The principle of justice commanded by Christ requires one to be active. Not to accept a position imposed on him, but to offer benevolence as the norm of relationships, leading to concessions, sacrifice, and ultimately mercy. This is the context in which we find this principle in the Gospel of Luke. This context helps us understand that justice is the boundary between law and love. Justice is translated by these two words: justice and legality. This is the limit beyond which there is no love. Justice is the lower limit of love.

The perfection of love is self-sacrifice: “No one has greater love than this, to lay down one’s life for one’s friend” (John 15:13). Christ emphasizes the perfection of the Shepherd’s love: “The good Shepherd lays down his life for the sheep” (John 10:11). The ladder to perfect love begins with the principle of justice: “Love your neighbor as yourself; do to him as you would have him do to you.” The steps of trust, forgiveness, patience and reconciliation lead to love. By giving yours to the other, you will grow to the point where you will be able to sacrifice yourself for him. This is the height of love. And the foundation of love is justice. Under justice, love is replaced by right. But law is not rooted in the Church. The Church enjoys the law, but its roots live outside the Church. Law makes sense in the Church when love diminishes. “I desire mercy, not sacrifice” (Hosea 6:6; Matthew 9:13; 12:7).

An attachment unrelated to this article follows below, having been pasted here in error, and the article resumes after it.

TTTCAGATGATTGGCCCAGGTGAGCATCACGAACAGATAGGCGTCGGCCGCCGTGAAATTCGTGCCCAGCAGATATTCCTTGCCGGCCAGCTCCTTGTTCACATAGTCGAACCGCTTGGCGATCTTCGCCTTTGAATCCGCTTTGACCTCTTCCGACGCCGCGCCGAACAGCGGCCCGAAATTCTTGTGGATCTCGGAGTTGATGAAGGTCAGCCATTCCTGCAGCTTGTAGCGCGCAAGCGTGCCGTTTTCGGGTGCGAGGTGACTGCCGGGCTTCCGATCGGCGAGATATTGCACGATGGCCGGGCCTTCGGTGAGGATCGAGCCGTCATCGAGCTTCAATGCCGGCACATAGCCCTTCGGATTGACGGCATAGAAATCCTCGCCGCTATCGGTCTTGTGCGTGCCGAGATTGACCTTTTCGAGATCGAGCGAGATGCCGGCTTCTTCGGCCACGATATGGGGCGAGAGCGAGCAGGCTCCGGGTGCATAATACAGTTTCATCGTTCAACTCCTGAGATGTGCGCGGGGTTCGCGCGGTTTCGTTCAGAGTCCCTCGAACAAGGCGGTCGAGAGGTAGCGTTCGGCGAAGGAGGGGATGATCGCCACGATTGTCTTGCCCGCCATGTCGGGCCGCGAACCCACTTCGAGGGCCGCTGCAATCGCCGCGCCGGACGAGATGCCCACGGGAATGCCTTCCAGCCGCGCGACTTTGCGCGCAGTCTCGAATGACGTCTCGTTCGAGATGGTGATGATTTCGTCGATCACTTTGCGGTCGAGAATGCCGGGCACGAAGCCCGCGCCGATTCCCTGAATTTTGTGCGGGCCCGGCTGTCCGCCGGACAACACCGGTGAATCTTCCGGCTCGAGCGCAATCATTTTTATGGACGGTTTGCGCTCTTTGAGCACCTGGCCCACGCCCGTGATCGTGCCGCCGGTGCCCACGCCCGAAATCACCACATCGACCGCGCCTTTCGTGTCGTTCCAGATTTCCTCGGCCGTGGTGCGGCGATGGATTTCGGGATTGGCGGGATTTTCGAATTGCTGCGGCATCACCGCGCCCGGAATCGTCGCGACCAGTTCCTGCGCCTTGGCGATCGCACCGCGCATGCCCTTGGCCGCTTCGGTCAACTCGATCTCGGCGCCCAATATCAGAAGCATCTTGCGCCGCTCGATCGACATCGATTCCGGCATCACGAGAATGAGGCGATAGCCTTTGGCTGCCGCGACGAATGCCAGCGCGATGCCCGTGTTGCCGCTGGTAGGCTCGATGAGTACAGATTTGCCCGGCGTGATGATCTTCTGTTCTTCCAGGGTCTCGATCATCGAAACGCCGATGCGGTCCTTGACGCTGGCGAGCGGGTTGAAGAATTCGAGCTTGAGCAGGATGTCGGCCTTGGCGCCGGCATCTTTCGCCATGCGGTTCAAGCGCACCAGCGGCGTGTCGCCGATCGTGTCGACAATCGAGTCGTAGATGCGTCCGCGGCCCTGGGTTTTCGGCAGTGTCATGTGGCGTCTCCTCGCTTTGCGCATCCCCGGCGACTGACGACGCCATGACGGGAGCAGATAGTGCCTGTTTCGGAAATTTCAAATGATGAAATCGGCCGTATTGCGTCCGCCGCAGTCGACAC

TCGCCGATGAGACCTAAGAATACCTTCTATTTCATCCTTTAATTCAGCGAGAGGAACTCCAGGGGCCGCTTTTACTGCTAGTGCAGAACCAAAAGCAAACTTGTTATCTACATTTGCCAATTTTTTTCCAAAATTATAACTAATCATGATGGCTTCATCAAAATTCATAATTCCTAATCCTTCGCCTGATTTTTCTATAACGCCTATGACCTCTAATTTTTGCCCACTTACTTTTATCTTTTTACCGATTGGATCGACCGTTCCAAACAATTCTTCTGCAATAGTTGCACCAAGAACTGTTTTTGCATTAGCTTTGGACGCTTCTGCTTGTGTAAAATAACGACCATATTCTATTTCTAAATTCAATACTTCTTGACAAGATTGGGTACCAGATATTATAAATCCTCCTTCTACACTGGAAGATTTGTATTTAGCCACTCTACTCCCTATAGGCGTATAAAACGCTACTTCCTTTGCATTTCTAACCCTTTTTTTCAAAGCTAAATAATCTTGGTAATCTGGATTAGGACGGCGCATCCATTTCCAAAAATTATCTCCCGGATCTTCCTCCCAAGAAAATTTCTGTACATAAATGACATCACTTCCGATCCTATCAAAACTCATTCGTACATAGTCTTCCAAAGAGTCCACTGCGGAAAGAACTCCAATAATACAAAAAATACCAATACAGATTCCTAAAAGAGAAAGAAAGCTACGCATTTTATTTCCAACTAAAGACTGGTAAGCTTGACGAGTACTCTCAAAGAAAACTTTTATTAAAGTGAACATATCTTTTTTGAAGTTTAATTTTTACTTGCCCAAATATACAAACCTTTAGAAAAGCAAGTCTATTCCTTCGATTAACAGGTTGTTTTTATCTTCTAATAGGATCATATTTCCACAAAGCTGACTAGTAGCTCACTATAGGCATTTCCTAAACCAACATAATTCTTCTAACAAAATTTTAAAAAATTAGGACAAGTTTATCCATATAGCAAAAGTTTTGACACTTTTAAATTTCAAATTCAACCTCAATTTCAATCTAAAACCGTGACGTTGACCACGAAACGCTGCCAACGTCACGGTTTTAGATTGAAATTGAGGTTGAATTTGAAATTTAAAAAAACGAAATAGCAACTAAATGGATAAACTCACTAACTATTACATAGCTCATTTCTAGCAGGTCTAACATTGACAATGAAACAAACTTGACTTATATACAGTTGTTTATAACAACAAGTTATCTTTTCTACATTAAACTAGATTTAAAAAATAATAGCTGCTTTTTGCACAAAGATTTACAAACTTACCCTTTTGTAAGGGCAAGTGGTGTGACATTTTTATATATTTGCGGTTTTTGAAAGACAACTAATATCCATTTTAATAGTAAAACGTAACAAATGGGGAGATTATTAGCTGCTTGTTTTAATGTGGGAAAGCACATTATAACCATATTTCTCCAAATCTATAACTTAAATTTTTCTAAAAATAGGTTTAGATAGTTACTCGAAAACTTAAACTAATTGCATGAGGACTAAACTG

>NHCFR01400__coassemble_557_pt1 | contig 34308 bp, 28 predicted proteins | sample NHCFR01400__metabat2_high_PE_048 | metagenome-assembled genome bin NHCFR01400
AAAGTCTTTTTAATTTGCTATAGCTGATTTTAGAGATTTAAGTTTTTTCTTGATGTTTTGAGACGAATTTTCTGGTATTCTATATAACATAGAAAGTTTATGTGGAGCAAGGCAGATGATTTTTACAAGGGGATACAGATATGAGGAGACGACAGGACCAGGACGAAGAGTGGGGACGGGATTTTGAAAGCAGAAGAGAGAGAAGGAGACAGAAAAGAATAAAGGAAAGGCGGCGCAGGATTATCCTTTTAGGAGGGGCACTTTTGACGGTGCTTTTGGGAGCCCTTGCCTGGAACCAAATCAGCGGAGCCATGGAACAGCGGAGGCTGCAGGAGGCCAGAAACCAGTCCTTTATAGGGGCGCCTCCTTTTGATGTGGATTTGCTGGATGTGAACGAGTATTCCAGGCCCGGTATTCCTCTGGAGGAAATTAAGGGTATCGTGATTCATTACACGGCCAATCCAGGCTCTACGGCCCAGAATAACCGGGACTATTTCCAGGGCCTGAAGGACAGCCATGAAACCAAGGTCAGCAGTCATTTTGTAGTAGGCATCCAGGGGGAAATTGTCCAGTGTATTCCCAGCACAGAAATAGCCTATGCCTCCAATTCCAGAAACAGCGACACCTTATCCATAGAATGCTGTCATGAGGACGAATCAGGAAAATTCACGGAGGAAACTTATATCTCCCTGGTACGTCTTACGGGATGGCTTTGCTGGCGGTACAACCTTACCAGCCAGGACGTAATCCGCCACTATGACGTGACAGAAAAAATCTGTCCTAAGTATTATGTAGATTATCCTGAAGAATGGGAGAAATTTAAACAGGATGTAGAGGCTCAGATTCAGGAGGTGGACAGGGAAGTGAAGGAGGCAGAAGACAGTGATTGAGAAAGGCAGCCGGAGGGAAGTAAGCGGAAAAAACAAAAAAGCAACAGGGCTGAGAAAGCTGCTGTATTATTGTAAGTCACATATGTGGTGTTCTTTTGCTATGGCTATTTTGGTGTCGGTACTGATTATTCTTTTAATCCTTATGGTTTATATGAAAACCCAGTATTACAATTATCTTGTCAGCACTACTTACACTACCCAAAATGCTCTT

Source: “Live Journal” (“Zhivoy Zhurnal”)

About the author: Adelgeim, Pavel Anatolyevich (August 1, 1938, Rostov-on-Don – August 5, 2013, Pskov) – priest of the Russian Orthodox Church, archpriest, cleric of the Pskov diocese, church publicist. Known for his public speeches on problematic issues of internal church life. After his mother was arrested, he lived in an orphanage, then, together with his mother, was in a forced settlement in Kazakhstan, and later was a novice in the Kiev-Pechersk Lavra. From there, in 1956, he entered the Kyiv Theological Seminary. Expelled by Abbot Filaret Denisenko for political reasons in 1959 and ordained archbishop. Ermogen Golubev as a deacon for the Tashkent Cathedral. He graduated from the Moscow Theological Academy, was appointed a priest in the city of Kagan of the Uzbek SSR in 1964. In 1969 he built a new temple, was arrested, convicted under Art. 190′ (slandering Soviet power), sentenced to three years in prison. In 1971, due to unrest in the ITU of the village of Kyzyl-Tepa, he lost his right leg. He was released from prison as an invalid in 1972. He served in Fergana and Krasnovodsk. Since 1976 I have been serving in the Pskov diocese. Married, three children, six grandchildren. He was stabbed to death in his own house in Pskov on August 5, 2013. As Lenta.ru was informed by the Ministry of Internal Affairs, the body of the priest was found not far from the church where he served. However, this information turned out to be false, which is confirmed by the testimony of eyewitnesses of the tragedy, including the wife of Fr. Pavel, Vera Mikhailovna. His alleged killer is 27-year-old Muscovite Sergei Pchelintsev. He rushed at Fr. Pavel, shouting: “Satan commanded so!” and stabbed. Before that, he lived with him for 3 days.